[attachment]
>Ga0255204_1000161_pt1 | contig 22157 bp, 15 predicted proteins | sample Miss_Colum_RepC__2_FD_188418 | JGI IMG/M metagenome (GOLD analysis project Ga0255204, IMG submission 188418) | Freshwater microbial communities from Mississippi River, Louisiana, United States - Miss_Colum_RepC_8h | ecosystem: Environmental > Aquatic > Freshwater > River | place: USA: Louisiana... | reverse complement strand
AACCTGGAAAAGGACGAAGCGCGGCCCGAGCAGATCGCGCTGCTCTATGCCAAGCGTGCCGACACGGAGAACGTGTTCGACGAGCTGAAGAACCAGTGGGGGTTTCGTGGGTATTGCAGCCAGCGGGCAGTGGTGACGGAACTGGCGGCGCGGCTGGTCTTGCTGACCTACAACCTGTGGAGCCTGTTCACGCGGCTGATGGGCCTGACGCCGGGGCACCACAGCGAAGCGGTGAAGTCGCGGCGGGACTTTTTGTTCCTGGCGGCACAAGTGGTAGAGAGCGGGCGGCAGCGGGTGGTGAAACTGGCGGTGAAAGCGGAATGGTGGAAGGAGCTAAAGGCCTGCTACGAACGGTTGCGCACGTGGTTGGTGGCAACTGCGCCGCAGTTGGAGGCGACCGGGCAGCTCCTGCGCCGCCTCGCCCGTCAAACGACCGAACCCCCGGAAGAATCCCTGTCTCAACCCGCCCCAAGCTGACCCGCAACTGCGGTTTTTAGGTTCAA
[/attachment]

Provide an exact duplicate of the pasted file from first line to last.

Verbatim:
>Ga0255204_1000161_pt1 | contig 22157 bp, 15 predicted proteins | sample Miss_Colum_RepC__2_FD_188418 | JGI IMG/M metagenome (GOLD analysis project Ga0255204, IMG submission 188418) | Freshwater microbial communities from Mississippi River, Louisiana, United States - Miss_Colum_RepC_8h | ecosystem: Environmental > Aquatic > Freshwater > River | place: USA: Louisiana... | reverse complement strand
AACCTGGAAAAGGACGAAGCGCGGCCCGAGCAGATCGCGCTGCTCTATGCCAAGCGTGCCGACACGGAGAACGTGTTCGACGAGCTGAAGAACCAGTGGGGGTTTCGTGGGTATTGCAGCCAGCGGGCAGTGGTGACGGAACTGGCGGCGCGGCTGGTCTTGCTGACCTACAACCTGTGGAGCCTGTTCACGCGGCTGATGGGCCTGACGCCGGGGCACCACAGCGAAGCGGTGAAGTCGCGGCGGGACTTTTTGTTCCTGGCGGCACAAGTGGTAGAGAGCGGGCGGCAGCGGGTGGTGAAACTGGCGGTGAAAGCGGAATGGTGGAAGGAGCTAAAGGCCTGCTACGAACGGTTGCGCACGTGGTTGGTGGCAACTGCGCCGCAGTTGGAGGCGACCGGGCAGCTCCTGCGCCGCCTCGCCCGTCAAACGACCGAACCCCCGGAAGAATCCCTGTCTCAACCCGCCCCAAGCTGACCCGCAACTGCGGTTTTTAGGTTCAA